by Jason Reid - Thursday, February 6, 2020
Rigby. A brand synonymous with the stories from Jim Corbett, Winston Churchill and W.D.M. Bell is one of the most storied gunmakers in the world. Famous for the double rifles and bolt-action guns used for hunting dangerous game species along with their shotguns, pistols and match guns, a gun produced by John Rigby and Co. feels personalized because of the man-hours and the level of detail crafted into each gun. Every year I walk by the Rigby booth and see the incredible guns it produces, always wondering about the story behind the name. Here at the SCI Convention at the Reno-Sparks Convention Center in Reno, Nev., which runs Feb. 5-8, we hunters get to celebrate our hunting history and culture by visiting the Rigby booth and the booths of nearly 50 other gunmakers and thousands of outfitters, wild game artists, jewelers, home-furnishing makers, taxidermists and more.
Founded in Dublin, Ireland, by John Rigby in 1775, Rigby is the third oldest manufacturer in the world. The Rigby family-owned operation is now four generations old. Through the years, its manufacturing operations were moved to London, England, and then to the United States before moving back to the United Kingdom. The marketing manager for Rigby told me one of the unique aspects of Rigby is its relationship with another storied manufacturer: Mauser. In 1899, Rigby collaborated with Mauser engineers to make a special action for its popular rimmed .400/350 cartridge and in 1900 the world witnessed the “birth” of the magnum action. Dangerous game hunters have to thank this part of history since the collaboration provided the ideal platform: the .375 H&H, .416 Rigby and the .505 Gibbs.Rigby. Rigby Managing Director Marc Newton told me this collaboration with Mauser in the late 1800s really was the catalyst that put Rigby on the map as a reliable hunting rifle for those hunting everything from deer to dangerous game. To this day, Rigby manufacturing uses many Mauser barrels and actions and both companies are now owned under the Blaser family of brands. A unique connection considering the history both companies have shared for more than a century.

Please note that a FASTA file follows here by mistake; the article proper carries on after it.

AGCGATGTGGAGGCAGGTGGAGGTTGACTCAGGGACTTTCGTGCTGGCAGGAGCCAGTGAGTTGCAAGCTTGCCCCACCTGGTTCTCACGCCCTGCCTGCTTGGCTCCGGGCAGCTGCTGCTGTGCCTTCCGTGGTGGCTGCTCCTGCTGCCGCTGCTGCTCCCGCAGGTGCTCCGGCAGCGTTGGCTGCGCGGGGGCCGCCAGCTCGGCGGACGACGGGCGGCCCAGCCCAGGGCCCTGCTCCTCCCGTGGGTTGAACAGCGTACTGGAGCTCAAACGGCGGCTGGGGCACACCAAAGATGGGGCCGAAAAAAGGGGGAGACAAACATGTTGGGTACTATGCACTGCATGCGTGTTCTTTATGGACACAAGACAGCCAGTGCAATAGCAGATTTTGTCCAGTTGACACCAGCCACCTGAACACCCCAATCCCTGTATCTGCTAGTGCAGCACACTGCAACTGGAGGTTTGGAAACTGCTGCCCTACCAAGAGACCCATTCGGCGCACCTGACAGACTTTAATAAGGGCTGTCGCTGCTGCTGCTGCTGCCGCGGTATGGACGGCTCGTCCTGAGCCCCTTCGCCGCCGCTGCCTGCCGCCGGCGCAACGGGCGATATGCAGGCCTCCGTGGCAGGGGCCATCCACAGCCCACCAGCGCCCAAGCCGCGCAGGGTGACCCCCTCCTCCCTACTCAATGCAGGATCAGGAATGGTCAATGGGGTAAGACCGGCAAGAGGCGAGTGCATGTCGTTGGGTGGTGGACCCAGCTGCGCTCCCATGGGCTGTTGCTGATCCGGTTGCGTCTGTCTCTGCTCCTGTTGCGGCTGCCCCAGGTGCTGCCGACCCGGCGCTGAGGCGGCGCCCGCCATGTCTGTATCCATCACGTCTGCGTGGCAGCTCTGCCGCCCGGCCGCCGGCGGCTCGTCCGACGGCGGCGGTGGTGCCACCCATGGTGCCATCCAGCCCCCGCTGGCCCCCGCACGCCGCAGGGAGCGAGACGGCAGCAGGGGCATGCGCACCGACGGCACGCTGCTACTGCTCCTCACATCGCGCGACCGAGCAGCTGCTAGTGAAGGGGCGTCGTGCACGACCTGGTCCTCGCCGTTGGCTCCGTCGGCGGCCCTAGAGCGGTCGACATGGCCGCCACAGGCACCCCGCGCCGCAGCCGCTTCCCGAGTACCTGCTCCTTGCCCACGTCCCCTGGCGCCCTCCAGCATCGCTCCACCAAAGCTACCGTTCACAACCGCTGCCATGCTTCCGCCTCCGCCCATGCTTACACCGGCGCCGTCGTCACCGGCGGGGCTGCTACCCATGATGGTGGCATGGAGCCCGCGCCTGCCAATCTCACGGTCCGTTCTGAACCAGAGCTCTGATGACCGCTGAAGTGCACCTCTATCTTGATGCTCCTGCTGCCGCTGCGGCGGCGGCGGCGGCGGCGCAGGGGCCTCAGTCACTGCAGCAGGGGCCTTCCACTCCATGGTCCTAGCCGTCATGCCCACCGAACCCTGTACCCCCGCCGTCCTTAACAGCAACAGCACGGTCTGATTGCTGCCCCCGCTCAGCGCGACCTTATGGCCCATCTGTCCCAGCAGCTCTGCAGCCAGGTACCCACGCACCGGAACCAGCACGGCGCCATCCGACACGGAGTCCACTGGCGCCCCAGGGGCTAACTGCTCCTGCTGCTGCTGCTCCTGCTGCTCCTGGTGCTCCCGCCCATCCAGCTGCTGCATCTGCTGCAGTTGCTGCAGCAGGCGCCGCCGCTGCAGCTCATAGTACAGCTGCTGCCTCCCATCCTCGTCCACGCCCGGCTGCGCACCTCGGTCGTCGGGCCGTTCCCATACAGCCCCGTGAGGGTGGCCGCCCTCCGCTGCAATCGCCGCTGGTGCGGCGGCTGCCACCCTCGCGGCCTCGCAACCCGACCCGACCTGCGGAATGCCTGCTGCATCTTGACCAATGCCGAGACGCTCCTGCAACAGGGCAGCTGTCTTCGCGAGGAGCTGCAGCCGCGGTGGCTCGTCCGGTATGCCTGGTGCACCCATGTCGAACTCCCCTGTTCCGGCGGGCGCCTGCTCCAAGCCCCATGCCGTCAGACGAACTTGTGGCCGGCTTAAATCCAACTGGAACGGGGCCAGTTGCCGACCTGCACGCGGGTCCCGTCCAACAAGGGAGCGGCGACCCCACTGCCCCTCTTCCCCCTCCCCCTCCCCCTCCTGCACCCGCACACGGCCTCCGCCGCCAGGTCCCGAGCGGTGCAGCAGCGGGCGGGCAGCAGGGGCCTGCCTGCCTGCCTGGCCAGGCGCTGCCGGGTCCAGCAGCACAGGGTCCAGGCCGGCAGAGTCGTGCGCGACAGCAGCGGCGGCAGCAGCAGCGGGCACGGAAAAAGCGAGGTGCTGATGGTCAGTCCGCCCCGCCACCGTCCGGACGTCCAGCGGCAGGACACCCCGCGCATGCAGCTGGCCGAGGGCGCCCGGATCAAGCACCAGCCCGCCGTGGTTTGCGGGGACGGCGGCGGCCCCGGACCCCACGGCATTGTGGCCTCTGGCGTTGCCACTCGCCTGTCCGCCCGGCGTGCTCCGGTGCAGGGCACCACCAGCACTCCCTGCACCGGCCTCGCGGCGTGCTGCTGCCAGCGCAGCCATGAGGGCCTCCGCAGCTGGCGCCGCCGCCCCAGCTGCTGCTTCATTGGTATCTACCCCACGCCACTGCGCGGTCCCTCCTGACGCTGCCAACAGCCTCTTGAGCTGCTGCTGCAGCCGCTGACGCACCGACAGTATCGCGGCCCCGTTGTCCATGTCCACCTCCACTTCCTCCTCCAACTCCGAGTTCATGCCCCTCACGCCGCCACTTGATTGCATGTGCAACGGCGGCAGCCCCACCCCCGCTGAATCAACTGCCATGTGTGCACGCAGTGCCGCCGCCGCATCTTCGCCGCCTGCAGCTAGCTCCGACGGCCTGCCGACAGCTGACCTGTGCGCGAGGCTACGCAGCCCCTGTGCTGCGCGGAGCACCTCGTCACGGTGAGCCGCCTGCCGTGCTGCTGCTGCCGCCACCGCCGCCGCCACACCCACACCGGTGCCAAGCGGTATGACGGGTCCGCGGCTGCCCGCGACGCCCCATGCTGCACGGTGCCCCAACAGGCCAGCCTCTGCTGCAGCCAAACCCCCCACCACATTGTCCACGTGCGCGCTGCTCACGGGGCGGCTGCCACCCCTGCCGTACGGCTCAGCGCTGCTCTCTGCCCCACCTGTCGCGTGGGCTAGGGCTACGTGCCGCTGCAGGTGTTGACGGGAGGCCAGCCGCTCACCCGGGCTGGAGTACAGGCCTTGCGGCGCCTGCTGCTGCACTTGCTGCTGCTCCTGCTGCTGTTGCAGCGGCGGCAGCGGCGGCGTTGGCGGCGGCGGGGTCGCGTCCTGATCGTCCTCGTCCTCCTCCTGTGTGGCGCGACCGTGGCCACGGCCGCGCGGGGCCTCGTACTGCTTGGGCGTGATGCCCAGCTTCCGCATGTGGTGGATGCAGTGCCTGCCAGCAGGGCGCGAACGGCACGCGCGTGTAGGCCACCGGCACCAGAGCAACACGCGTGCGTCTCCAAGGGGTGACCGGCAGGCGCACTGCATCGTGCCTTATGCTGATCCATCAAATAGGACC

“We make around 250 guns per year and some can take up 1,400 man-hours or more to complete,” Newton said, adding that Rigby employs 15 gunmakers specializing in the unique detail for which hunters have come to expect from Rigby. “Of the 250 we produce, 50 or so are our London Best Bolt-Action rifles and Rising Bite Double rifles,” Newton said. “No two are the same as they are produced by hand. The extensive detailing is a labor of excellence.” While Rigby is noted for the creation of many time-tested models and their associated calibers, none of them may be as awe-inspiring as the 1879 Rising Bite Double Rifle, which derives its name from its unique vertical-bolt locking system and continues to be one of the most famous and reliable double rifles ever created.
Newton told me that after being out of production for 80 years, it resumed building the iconic Rising Bite Double Rifle. “We wanted to get back to the old ways,” Newton said. “We did so by reverse-engineering a pre-World War II model that had been delivered to the Maharana of Udaipur in 1902. All the parts of the Rising Bite Double Rifle are made from the U.K. and feature Rigby pattern full-scroll engraving, carved folding leaves on fences, gold inlaid details, color case hardening, and London Best oil finish and barrel black.